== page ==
believed it, it must have merit. In fact many true theories are not very
old at all, because they've replaced older theories as knowledge has increased.
Generally, the more recent the evidence, the better scientific foundation
3. Was the claim first announced through mass media, or through scientific
Real discoveries go through an unbiased peer review process, which results
in publication through scientific journals. When a belief is first announced
through the mass media, like Pons and Fleischman's cold fusion experiments
or like the Steorn Orbo perpetual motion machine, there's generally a reason its
proponents chose not to subject it to the scrutiny of peer review.
4. Is the claim based on the existence of an unknown form of "energy" or
other paranormal phenomenon?
Loose, meaningless usage of a scientific-sounding word like "energy" is
one of the most common red flags you'll see on popular pseudoscience. Terms
like energy fields, negative energy, chi, orgone, aura, psi, and trans-dimensional
energy are utterly meaningless in any scientific context. Approach with extreme
5. Do the claimants state that their claim is being suppressed by
This is usually a really frail excuse for why mainstream scientists don't take
their claim seriously, why the product is not approved by the FDA, or why scientific
journals won't publish their articles. You'll often hear this in the form of
a conspiracy of the medical establishment to suppress a quack cure because
it's in the interest of the medical industry to keep you sick. In fact, any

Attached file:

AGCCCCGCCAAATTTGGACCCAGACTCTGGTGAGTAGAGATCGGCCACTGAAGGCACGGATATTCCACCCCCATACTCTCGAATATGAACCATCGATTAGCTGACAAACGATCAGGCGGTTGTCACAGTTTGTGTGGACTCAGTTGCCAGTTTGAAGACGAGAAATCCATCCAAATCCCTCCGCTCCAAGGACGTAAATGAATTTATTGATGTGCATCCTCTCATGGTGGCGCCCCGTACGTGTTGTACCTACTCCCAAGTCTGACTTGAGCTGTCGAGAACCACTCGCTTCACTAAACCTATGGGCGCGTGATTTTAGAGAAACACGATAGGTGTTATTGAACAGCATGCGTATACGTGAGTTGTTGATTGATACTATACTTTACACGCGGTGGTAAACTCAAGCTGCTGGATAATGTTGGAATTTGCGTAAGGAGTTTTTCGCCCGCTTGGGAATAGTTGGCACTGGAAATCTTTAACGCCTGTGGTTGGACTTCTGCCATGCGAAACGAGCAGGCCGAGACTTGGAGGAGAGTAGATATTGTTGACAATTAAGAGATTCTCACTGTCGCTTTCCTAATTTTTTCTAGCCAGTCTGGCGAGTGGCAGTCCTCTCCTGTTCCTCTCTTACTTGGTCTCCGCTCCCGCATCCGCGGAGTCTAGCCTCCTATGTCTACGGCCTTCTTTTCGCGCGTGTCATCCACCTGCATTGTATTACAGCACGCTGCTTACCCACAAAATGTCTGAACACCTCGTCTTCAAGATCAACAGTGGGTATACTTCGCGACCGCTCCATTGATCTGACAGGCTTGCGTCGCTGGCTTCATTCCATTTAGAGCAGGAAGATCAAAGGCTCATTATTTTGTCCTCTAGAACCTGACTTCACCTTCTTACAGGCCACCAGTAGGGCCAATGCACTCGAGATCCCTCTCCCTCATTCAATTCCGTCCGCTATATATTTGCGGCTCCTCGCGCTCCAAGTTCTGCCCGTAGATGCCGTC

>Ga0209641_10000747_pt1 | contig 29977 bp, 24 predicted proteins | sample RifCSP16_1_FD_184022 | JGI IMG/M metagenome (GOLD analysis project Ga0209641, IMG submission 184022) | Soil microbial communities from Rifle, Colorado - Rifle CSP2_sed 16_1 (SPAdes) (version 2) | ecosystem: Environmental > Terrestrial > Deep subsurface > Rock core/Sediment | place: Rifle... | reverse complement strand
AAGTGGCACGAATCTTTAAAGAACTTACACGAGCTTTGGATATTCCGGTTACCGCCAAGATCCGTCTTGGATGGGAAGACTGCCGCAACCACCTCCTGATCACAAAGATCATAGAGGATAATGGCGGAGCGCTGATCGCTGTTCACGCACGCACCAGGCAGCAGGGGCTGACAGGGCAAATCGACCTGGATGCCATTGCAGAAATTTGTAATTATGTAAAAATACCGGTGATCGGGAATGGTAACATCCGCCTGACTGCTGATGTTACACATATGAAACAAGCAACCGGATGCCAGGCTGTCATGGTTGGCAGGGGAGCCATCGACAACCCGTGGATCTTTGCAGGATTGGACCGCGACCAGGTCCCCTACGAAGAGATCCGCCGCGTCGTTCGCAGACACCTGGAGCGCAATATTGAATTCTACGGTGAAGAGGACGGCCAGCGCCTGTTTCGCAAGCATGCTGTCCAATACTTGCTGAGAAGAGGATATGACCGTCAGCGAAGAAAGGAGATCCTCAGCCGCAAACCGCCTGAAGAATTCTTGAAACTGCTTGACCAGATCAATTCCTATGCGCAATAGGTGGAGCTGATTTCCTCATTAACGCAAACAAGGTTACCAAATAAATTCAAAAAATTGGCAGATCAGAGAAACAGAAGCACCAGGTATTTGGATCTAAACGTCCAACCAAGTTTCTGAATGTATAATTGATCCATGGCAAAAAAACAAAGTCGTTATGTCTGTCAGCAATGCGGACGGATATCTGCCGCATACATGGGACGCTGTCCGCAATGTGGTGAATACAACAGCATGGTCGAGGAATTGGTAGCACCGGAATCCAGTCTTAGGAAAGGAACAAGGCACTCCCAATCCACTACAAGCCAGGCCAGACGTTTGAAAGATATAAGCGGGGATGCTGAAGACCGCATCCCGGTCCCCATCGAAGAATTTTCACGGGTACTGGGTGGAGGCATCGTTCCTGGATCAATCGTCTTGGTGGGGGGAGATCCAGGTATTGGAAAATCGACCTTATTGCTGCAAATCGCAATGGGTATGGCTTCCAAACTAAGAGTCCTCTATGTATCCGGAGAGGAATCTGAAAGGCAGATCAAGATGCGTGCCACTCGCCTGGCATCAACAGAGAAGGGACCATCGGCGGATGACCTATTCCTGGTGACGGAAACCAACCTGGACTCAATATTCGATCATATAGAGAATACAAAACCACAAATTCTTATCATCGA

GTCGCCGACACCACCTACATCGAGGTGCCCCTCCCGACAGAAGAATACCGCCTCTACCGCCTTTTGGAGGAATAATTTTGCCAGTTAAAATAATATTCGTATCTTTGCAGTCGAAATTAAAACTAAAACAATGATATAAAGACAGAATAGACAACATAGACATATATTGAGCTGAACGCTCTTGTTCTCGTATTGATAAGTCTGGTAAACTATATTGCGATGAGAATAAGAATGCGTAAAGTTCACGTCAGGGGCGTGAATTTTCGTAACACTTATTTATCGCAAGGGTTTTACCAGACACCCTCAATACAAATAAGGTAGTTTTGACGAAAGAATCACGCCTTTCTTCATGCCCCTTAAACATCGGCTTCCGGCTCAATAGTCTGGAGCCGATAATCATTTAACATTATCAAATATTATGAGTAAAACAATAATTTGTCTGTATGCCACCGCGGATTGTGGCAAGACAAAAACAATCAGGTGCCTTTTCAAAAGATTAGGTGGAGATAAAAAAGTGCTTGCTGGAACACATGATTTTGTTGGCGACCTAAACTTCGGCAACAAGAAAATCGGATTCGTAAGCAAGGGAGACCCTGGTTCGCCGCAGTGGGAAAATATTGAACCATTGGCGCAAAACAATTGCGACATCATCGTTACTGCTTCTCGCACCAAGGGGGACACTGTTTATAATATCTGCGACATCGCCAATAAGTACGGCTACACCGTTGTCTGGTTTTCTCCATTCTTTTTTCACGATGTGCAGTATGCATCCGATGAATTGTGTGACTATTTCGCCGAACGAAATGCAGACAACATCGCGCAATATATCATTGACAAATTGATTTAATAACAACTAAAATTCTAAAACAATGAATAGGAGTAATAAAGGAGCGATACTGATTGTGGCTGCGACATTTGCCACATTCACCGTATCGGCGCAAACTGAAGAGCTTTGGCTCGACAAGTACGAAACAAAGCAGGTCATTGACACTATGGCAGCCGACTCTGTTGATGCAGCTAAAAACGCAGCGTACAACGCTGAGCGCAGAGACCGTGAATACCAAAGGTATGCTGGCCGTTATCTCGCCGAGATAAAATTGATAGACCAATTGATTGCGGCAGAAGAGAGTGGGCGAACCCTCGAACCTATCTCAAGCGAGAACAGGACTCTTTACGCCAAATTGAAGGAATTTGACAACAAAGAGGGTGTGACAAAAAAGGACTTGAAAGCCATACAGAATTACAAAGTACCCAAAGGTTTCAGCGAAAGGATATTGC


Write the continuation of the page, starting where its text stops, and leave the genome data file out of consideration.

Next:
doctor or pharmaceutical company that could develop a new cure would make a
huge fortune; they'd never suppress it. The same goes for auto manufacturers
worldwide who are said to be "suppressing" new efficient engine technologies.
6. Does the claim sound far fetched, or too good to be true?
When something sounds too good to be true, it usually is. Extraordinary claims
require extraordinary evidence. Does the claim truly fit in with what we
know of the way the world works? How often do claims that turn the world
upside down really turn out to be true? Approach such claims with extreme
skepticism, and demand evidence that's as extraordinary as the claim.
7. Is the claim supported by hokey marketing?
Be wary of marketing gimmicks, and keep in mind that marketing gimmicks are,
by themselves, completely worthless. Examples of hokey marketing that should
always raise a red flag are pictures of people wearing white lab coats, celebrity
endorsements, anecdotes and testimonials from any source, and mentions of
certifications, colleges, academies, and institutes.
8. Does the claim pass the Occam's Razor test?
Is there a simpler, natural explanation for the claim that does not require
any supernatural component? Are results consistent with the placebo effect